Hindus in Pakistan demand land for burial
Hindus in the Pakistani garrison city of Rawalpindi have requested authorities to provide land for a cemetery.
Islamabad: Hindus in the Pakistani garrison city of Rawalpindi have requested authorities to provide land for a cemetery as existing burial sites have been filled to capacity, according to a media report Monday.
The low caste Hindus, who bury their dead, made the request to the City District Government of Rawalpindi.
Municipal officials said the Hindus had been provided two burial sites but leaders of the minority community said these sites have no more space and were not secure.
Upper caste Hindus said the low caste Hindus were welcome to cremate their dead at the Shamshan Ghat at Tipu Road though burials would not be allowed as space is limited, the Dawn reported.
Hindus leaders said the two burial sites have their own problems.
Members of the community said they avoided burying their dead at a site near the Benazir Bhutto International Airport because a Pakistan Air Force base is located nearby.
"The area is also surrounded by security departments and the Hindus avoid going there, fearing security checks," said an unnamed Hindu community member.
The cremation ground has its own problems.
"We have a Shamshan Ghat on Tipu Road but there is no place to bury the dead there. One of our community members had to bury his daughter in a Muslim graveyard but later had to exhume the body after a year," said Pandit Chana Lal.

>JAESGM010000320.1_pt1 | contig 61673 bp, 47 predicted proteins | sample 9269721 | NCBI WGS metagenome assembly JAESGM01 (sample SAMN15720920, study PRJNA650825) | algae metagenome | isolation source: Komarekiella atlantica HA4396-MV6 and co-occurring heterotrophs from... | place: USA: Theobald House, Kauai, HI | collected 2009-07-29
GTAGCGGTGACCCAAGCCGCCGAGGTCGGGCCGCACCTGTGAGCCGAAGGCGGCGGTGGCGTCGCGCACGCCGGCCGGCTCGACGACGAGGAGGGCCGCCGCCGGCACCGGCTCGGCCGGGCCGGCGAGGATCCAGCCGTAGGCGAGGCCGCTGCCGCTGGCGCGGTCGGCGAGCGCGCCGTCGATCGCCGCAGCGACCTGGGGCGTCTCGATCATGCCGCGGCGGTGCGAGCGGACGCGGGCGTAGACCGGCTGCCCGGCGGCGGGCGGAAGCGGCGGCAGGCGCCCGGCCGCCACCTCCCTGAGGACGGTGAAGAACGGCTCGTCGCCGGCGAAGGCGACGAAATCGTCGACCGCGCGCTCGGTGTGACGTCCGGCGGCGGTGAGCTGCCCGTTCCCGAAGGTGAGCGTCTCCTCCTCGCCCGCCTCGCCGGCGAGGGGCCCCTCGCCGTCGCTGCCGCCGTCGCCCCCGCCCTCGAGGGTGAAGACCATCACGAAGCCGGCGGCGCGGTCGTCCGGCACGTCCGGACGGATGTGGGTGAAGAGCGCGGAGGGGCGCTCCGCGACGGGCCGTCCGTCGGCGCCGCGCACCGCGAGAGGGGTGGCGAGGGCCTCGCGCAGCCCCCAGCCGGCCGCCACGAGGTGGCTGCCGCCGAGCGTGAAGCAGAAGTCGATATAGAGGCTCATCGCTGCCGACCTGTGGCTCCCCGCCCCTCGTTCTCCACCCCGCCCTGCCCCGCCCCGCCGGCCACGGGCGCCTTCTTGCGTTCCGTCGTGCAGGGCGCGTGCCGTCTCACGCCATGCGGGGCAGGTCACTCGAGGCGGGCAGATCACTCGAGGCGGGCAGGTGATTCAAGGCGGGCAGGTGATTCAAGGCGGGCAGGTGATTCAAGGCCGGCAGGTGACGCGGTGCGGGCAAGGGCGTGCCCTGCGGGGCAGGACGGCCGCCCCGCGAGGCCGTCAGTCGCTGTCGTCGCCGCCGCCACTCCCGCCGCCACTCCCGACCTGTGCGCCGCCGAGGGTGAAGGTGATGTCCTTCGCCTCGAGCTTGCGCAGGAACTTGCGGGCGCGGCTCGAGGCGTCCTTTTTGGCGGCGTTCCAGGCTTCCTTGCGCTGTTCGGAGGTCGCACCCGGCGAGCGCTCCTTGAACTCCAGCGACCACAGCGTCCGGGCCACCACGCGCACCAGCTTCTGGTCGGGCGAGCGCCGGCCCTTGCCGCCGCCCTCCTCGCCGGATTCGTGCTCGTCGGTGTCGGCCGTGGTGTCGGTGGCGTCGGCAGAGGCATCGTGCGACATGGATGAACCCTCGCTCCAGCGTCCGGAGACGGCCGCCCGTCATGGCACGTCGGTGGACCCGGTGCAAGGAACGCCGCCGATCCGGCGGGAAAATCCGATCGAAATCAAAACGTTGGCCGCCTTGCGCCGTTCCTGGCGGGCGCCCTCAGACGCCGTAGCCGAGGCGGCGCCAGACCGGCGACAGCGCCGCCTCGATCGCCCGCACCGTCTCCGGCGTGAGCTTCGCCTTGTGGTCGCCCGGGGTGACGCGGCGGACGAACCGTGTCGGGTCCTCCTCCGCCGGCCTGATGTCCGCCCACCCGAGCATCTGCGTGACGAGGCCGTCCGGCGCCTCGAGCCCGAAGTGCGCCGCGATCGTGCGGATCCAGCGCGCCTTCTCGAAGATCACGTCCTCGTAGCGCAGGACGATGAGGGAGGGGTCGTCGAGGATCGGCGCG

Hindus also said there is an issue with privacy at the Shamshan Ghat.
"When we go to Tipu Road Mandir and Shamshan Ghat to cremate our dead, all the people residing in the adjacent buildings come out on the rooftops and see our religious rituals, making us feel very uncomfortable," said Lal.
The Hindus were left with no option but to request the administration to allocate more land for burial and cremation, he said.
"The low caste Hindus are poor and they will not be able to purchase land for their graveyards," said Lal.
Potohar Town Municipal Administration Town Officer Mohammad Kamran said he had conducted a survey after receiving an application from the Hindu community but found they already had two burial sites.
He said he had invited Hindu elders for talks on the issue.
District administration chief Saqib Zafar said he would submit a report to the Punjab government after deliberations so that a final decision could be made.
He said, in all probability, land would be allotted to the Hindus in the outer areas of Rawalpindi.